Negligence is behavior or conduct that is unreasonable under the circumstances or that fails to meet the standard of care. When unreasonable conduct is practiced in a professional setting the negligence is termed malpractice and in a nursing setting it is nursing malpractice. The components or elements that must be established to support a claim of negligence are: 1) duty, 2) breach of duty, 3) injury, and 4) causation.
A duty indicates that the nurse had a duty or responsibility to the individual who has claimed negligence. Establishing that the nurse had a duty of care for the person in many allegations of negligence may be very simple. If the nurse was assigned to care for the person while he or she was a patient in a health care facility, the nurse's duty to provide safe, competent care is established.
A breach of duty is defined as a failure to take a precaution, that a reasonable nurse would have taken in similar circumstances, if the precaution was available, e.g., putting up side rails, checking a name band before administering a medication. Or a breach of duty may be defined as demonstrating behavior toward a patient that a reasonable nurse would not have done, e.g., performing a procedure without any prior experience or information about the procedure.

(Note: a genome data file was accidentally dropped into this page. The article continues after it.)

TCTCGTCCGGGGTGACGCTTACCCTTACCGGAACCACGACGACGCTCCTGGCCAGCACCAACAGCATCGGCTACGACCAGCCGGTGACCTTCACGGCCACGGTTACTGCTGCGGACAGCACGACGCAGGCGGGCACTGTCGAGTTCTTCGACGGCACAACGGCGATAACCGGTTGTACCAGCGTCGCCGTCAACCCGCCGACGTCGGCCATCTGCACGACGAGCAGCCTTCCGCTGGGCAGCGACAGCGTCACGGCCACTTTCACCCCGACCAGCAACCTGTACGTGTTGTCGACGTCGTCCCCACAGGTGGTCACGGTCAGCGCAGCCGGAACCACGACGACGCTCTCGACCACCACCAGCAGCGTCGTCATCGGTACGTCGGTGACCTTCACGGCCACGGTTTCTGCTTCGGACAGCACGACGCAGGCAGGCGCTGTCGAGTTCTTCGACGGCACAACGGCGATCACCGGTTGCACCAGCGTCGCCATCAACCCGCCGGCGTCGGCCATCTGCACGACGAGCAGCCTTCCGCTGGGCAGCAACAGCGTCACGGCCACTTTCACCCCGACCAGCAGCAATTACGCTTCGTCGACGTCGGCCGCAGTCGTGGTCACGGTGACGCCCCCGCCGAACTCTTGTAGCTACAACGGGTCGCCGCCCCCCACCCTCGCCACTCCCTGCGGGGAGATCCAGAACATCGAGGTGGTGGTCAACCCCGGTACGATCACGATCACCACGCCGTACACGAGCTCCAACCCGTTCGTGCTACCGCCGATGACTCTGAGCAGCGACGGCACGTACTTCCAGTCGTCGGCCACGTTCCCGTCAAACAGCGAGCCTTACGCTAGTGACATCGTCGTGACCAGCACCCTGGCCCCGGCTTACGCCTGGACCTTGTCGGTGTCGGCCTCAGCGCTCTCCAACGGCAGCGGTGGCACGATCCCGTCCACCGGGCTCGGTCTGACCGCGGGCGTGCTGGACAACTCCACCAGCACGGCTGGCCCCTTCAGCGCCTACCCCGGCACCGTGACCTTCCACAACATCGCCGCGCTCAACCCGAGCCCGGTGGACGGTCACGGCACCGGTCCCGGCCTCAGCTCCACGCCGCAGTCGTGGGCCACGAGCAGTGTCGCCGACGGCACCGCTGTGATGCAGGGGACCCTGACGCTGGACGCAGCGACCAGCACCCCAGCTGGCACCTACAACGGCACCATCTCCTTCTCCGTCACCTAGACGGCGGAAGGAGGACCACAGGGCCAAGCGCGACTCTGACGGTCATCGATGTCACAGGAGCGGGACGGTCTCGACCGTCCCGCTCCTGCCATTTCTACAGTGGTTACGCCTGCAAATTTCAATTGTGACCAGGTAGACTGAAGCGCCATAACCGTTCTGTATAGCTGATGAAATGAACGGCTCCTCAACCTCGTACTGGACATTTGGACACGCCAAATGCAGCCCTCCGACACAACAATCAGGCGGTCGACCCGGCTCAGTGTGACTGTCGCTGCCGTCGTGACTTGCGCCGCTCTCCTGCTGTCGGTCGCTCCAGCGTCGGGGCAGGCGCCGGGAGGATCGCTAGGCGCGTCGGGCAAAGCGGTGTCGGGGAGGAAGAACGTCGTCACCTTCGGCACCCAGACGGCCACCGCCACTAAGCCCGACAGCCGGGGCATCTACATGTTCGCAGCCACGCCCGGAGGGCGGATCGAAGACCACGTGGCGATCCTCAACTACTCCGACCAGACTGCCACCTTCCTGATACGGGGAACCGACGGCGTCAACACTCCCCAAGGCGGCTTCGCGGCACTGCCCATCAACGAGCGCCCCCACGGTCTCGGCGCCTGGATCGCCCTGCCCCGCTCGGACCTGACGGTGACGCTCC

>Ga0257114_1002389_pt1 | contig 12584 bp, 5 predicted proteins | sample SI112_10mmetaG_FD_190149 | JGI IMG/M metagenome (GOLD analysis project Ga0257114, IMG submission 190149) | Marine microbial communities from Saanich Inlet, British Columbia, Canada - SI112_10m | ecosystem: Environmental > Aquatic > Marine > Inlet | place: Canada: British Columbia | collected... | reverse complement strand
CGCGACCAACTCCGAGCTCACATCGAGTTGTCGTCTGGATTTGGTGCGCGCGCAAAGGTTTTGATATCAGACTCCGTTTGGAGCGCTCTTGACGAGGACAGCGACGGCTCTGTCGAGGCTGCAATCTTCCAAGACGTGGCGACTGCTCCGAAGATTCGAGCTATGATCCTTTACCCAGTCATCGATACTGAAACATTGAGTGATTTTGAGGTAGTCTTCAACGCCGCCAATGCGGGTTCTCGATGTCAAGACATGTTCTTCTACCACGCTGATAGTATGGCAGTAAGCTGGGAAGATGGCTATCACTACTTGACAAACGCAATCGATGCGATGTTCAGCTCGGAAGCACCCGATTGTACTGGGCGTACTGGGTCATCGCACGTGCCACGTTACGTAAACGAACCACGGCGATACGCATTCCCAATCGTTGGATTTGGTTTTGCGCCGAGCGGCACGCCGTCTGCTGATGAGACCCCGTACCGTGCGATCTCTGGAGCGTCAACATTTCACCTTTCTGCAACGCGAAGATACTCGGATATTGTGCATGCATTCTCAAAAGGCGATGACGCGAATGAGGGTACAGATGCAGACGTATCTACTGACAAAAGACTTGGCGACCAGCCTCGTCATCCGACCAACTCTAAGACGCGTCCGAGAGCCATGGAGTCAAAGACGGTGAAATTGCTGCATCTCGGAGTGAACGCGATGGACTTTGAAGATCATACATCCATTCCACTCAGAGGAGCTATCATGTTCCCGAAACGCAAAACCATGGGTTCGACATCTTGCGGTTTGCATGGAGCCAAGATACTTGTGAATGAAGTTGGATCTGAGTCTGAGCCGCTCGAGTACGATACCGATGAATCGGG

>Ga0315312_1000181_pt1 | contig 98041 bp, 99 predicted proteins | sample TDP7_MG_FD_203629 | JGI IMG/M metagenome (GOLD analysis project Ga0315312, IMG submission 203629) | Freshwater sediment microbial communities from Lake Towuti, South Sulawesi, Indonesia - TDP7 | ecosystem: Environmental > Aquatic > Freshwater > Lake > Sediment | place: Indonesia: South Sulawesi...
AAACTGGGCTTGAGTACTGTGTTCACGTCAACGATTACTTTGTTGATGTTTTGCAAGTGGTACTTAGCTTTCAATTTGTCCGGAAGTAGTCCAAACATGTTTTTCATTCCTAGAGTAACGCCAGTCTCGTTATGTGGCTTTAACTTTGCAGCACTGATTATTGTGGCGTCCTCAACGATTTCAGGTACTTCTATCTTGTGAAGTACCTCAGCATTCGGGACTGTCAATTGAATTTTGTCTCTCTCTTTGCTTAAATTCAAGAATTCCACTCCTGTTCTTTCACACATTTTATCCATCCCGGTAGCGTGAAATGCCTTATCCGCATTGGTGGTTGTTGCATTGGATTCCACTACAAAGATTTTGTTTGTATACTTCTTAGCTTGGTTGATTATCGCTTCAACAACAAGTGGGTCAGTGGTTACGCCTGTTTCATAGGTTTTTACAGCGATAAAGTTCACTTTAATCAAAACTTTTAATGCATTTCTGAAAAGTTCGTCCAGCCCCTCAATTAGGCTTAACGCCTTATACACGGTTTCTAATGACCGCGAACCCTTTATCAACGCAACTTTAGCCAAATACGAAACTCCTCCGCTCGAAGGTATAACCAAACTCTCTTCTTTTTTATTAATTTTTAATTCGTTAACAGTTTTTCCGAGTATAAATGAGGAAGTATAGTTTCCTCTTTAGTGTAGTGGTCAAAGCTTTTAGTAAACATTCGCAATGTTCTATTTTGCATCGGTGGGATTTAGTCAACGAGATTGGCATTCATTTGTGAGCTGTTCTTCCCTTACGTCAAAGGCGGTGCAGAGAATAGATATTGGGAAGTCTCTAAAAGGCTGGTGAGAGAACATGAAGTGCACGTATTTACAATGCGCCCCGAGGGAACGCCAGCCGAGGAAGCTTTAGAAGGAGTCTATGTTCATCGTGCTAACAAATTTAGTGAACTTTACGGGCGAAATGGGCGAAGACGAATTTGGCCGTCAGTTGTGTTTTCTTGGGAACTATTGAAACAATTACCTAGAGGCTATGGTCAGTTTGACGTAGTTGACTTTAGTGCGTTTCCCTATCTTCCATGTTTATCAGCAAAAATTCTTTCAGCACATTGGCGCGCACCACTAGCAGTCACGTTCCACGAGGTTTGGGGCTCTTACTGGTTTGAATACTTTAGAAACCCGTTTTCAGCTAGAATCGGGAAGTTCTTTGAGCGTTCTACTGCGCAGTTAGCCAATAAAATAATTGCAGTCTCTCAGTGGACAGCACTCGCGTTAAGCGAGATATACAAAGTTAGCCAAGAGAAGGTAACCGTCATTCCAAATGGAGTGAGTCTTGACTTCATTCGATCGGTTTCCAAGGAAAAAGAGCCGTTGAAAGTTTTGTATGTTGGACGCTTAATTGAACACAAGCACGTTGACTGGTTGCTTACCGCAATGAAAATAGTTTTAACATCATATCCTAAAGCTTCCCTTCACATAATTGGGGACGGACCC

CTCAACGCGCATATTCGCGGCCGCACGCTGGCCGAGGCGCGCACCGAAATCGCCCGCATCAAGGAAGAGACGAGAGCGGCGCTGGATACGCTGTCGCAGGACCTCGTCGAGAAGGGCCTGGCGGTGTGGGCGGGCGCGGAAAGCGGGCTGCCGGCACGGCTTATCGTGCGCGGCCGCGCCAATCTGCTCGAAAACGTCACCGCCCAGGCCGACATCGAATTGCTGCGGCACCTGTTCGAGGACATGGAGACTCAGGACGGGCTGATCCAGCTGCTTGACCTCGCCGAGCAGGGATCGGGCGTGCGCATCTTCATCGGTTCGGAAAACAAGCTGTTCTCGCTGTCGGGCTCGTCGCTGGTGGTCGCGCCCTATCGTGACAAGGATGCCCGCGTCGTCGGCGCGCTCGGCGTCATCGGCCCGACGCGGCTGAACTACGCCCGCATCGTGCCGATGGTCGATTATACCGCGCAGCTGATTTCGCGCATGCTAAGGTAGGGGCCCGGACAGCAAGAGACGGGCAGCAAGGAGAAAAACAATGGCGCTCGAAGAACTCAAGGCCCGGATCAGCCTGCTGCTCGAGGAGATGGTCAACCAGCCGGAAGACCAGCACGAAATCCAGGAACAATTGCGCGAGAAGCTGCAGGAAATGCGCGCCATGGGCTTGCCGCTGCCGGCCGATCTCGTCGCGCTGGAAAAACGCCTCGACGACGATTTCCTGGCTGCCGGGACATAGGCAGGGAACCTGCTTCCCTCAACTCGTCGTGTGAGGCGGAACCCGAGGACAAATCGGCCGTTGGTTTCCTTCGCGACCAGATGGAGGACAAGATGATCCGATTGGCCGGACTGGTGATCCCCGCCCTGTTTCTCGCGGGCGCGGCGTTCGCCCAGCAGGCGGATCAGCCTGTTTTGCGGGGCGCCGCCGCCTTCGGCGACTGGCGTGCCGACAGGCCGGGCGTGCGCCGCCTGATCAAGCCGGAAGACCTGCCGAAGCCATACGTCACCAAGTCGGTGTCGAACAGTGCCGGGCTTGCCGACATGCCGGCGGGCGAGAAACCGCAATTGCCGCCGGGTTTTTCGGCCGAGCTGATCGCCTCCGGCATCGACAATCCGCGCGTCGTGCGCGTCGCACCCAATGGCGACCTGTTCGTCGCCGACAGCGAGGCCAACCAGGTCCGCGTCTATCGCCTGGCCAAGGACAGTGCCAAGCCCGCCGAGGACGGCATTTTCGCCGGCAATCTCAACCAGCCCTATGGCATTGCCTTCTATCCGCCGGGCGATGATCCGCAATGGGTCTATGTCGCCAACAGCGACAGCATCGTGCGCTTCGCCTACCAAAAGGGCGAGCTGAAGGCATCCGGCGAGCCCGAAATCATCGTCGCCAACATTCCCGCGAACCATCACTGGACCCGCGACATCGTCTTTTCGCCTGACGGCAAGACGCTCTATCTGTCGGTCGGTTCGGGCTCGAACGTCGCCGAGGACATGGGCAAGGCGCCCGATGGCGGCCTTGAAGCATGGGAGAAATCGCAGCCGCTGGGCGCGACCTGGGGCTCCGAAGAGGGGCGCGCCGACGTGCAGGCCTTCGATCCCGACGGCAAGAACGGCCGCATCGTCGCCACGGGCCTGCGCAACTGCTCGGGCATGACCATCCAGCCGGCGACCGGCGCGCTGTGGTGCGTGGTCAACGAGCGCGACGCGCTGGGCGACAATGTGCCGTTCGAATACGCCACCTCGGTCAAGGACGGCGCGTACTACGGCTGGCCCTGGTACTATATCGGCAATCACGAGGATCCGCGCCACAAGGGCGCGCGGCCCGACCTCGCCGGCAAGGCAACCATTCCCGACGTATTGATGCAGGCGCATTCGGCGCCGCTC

An injury that results from a breach of duty is generally thought to be a physical injury, e.g., a broken bone, a burn, or organ damage. However, the injury alleged to have resulted from the breach of duty may also include financial losses and mental suffering.
The causation element of negligence is perhaps the most interwoven portion of the negligence claim. Causation means that the nurse's alleged breach of duty caused the resulting patient injury. This may not be as simple to demonstrate as it appears at first glance. The essential question the element of causation raises is, "If the nurse breached her duty, did the injury result from the breach?" If the patient was heavily medicated, confused or unable to understand his surroundings and did not have side rails put up, it may be clear that the reason he is lying on the floor is that he fell out of the bed. However, if the patient with a cardiac condition was erroneously given a medication that has a side effect of cardiac arrhythmias and then had a cardiac arrest, the question raised is, "Did the patient's condition or the medication precipitate the cardiac arrest?" The incorrect medication seems to establish a breach of duty but the more critical question is, "Did the administration of the medication precipitate the patient's death?"
- Aiken, T.D., & Catalano, J.T. (1994). Legal, ethical, and political issues in nursing. New York: F-A. Davis.